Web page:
Achalasia, which is sometimes confused with acid reflux, causes problems with swallowing foods and liquids and can result in malnutrition and other serious issues. Here’s how it’s diagnosed.
Anyone with high blood pressure should aim for a low-salt diet, but a heart doctor says healthy people don't have to worry as much about salt.
Cancer patients who’ve undergone chest radiation therapy may incur cardiovascular damage that shows up decades later. Surgeons recommend multi-component procedures, or other therapies based upon each patient’s risk.
New recommendations to guide how doctors in the United States treat tens of millions of patients with high blood pressure have created some controversy. But they could offer more tailored treatment of hypertension.
When a patient complains of cardiac symptoms, cardiac tumors are one of the last things doctors usually suspect. They are rare, and are usually benign or non-cancerous.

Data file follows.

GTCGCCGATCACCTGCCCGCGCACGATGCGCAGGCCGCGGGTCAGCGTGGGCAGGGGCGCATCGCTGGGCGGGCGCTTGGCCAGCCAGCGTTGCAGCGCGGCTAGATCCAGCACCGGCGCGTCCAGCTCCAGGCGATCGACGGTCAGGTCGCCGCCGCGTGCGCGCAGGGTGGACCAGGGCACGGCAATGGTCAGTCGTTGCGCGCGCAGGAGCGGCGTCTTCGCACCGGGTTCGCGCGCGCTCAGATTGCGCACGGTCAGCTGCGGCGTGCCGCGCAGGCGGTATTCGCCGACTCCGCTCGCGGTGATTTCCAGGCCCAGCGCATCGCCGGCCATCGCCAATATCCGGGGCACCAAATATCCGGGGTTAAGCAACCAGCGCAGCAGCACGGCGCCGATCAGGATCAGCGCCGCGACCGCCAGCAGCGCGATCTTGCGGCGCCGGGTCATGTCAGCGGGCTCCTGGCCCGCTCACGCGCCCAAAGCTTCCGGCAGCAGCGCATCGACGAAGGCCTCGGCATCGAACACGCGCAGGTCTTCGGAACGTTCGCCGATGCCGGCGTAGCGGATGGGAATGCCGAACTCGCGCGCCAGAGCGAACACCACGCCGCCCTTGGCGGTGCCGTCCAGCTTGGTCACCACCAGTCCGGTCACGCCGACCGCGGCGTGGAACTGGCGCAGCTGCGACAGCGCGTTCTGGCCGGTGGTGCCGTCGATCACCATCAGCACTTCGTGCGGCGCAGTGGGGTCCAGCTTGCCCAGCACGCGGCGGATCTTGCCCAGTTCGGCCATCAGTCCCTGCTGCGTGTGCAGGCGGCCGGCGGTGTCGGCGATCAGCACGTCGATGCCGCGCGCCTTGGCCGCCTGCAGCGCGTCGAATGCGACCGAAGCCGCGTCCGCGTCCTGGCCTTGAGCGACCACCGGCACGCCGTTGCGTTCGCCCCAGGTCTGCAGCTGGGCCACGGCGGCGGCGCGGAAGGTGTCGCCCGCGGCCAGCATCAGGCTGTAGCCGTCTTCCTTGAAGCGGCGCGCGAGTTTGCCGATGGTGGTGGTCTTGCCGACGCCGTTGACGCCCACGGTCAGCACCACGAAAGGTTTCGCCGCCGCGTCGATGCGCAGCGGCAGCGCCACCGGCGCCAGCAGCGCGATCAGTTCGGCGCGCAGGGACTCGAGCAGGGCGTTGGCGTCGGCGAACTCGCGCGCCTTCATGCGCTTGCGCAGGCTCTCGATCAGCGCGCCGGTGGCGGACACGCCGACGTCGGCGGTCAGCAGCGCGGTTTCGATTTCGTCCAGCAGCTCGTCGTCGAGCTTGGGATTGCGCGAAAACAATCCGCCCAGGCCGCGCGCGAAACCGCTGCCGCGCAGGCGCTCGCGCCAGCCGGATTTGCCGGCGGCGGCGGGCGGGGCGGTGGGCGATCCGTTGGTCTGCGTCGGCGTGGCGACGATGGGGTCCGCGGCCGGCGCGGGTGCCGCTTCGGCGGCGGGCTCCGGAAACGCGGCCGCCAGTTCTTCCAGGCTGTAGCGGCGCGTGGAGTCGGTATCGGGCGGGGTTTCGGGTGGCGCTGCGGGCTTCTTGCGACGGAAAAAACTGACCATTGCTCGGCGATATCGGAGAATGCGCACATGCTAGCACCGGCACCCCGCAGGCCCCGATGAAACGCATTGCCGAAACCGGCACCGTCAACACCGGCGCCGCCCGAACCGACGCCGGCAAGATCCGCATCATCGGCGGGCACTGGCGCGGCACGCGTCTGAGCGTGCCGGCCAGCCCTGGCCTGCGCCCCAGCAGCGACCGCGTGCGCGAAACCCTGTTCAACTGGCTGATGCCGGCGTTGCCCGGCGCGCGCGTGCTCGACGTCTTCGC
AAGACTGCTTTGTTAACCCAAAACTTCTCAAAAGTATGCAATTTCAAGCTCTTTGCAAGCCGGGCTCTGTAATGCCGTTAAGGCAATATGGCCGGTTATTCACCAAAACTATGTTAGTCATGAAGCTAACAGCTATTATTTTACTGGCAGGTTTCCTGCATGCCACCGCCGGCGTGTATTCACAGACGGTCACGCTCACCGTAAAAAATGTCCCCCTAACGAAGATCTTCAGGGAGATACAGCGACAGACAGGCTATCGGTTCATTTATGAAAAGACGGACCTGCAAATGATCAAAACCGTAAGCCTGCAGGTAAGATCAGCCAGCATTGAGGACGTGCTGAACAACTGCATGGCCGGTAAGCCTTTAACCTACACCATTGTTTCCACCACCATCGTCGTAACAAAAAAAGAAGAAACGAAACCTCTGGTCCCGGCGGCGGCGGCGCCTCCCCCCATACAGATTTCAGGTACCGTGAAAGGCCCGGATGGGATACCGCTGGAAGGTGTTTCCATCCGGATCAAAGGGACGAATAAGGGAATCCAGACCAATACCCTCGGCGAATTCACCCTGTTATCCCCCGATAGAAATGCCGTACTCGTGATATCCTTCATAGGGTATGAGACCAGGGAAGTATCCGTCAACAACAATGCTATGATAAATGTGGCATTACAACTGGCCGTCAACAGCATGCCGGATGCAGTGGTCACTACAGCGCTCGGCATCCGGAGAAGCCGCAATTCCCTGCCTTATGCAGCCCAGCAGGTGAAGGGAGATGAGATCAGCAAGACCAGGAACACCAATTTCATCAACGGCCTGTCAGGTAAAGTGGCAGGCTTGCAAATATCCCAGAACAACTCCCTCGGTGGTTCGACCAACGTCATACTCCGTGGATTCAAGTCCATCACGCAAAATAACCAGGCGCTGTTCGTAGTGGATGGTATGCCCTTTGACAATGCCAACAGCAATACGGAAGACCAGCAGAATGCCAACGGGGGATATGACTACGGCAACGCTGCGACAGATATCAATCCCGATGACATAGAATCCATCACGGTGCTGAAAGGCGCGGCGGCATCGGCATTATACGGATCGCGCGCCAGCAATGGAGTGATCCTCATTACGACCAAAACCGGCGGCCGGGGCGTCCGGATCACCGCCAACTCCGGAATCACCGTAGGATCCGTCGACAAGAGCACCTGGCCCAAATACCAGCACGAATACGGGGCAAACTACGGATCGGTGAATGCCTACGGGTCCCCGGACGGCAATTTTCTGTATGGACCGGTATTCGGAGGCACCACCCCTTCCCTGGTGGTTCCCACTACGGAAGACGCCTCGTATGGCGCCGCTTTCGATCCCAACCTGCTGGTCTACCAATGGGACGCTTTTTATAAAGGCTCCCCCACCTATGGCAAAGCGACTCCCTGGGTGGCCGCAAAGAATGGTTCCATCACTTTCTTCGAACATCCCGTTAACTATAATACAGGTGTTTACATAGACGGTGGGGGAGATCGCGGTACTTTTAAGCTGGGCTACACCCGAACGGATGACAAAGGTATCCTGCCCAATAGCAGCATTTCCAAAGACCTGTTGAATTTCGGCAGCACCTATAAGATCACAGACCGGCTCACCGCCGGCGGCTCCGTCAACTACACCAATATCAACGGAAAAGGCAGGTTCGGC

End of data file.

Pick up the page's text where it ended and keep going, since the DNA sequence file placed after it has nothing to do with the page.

A tear in the inner lining of the aortic artery can allow blood to seep between layers, impeding healthy blood flow. Doctors can now fix these “dissections” with a stent instead of open surgery.
After cardiac surgery, you want to be normal right away. Take time to heal, join a cardiac rehabilitation program, and your heart and body will thank you now and later.
When it comes to blood pressure, cardiologists say no number is considered too low, unless a patient has symptoms. Steven Nissen, M.D. explains how the DASH diet can help lower numbers.
Open stent grafts provide a minimally invasive option for treating abdominal aortic aneurysms that occur above the kidneys. Learn how this works.
Outcomes of heart surgery are measured to help improve programs nationwide. Risk adjustment is used, along with risk models that predict group risk versus individual risk, like low, medium or high. Learn more on how to measure your risk of heart surgery.